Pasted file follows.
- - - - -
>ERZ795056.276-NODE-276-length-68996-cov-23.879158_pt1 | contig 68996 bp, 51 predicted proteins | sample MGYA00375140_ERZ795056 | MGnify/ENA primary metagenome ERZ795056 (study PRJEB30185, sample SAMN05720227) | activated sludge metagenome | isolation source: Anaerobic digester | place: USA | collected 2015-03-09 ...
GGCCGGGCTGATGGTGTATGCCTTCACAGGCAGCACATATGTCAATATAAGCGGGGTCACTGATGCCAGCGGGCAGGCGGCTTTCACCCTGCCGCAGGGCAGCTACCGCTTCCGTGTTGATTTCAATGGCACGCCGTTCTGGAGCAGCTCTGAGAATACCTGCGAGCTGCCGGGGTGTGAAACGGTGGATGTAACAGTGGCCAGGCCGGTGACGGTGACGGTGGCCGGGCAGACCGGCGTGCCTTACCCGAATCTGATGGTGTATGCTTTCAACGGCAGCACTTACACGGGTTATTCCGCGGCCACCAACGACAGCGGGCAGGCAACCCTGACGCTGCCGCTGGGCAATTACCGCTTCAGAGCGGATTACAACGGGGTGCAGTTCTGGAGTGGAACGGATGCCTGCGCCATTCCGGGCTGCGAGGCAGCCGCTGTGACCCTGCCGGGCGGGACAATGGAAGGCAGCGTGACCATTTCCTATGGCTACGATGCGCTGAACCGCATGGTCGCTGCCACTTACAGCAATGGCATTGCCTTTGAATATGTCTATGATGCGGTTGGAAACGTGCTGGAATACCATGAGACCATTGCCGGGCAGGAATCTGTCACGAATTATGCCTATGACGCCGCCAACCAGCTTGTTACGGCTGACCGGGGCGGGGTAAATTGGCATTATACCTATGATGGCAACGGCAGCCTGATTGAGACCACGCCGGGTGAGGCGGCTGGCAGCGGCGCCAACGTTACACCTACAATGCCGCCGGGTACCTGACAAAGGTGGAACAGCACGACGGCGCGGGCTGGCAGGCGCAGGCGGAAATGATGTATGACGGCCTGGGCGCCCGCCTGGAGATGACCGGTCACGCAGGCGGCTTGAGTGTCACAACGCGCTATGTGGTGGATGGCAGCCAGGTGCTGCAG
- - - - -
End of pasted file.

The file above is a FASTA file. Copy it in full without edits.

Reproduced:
>ERZ795056.276-NODE-276-length-68996-cov-23.879158_pt1 | contig 68996 bp, 51 predicted proteins | sample MGYA00375140_ERZ795056 | MGnify/ENA primary metagenome ERZ795056 (study PRJEB30185, sample SAMN05720227) | activated sludge metagenome | isolation source: Anaerobic digester | place: USA | collected 2015-03-09 ...
GGCCGGGCTGATGGTGTATGCCTTCACAGGCAGCACATATGTCAATATAAGCGGGGTCACTGATGCCAGCGGGCAGGCGGCTTTCACCCTGCCGCAGGGCAGCTACCGCTTCCGTGTTGATTTCAATGGCACGCCGTTCTGGAGCAGCTCTGAGAATACCTGCGAGCTGCCGGGGTGTGAAACGGTGGATGTAACAGTGGCCAGGCCGGTGACGGTGACGGTGGCCGGGCAGACCGGCGTGCCTTACCCGAATCTGATGGTGTATGCTTTCAACGGCAGCACTTACACGGGTTATTCCGCGGCCACCAACGACAGCGGGCAGGCAACCCTGACGCTGCCGCTGGGCAATTACCGCTTCAGAGCGGATTACAACGGGGTGCAGTTCTGGAGTGGAACGGATGCCTGCGCCATTCCGGGCTGCGAGGCAGCCGCTGTGACCCTGCCGGGCGGGACAATGGAAGGCAGCGTGACCATTTCCTATGGCTACGATGCGCTGAACCGCATGGTCGCTGCCACTTACAGCAATGGCATTGCCTTTGAATATGTCTATGATGCGGTTGGAAACGTGCTGGAATACCATGAGACCATTGCCGGGCAGGAATCTGTCACGAATTATGCCTATGACGCCGCCAACCAGCTTGTTACGGCTGACCGGGGCGGGGTAAATTGGCATTATACCTATGATGGCAACGGCAGCCTGATTGAGACCACGCCGGGTGAGGCGGCTGGCAGCGGCGCCAACGTTACACCTACAATGCCGCCGGGTACCTGACAAAGGTGGAACAGCACGACGGCGCGGGCTGGCAGGCGCAGGCGGAAATGATGTATGACGGCCTGGGCGCCCGCCTGGAGATGACCGGTCACGCAGGCGGCTTGAGTGTCACAACGCGCTATGTGGTGGATGGCAGCCAGGTGCTGCAG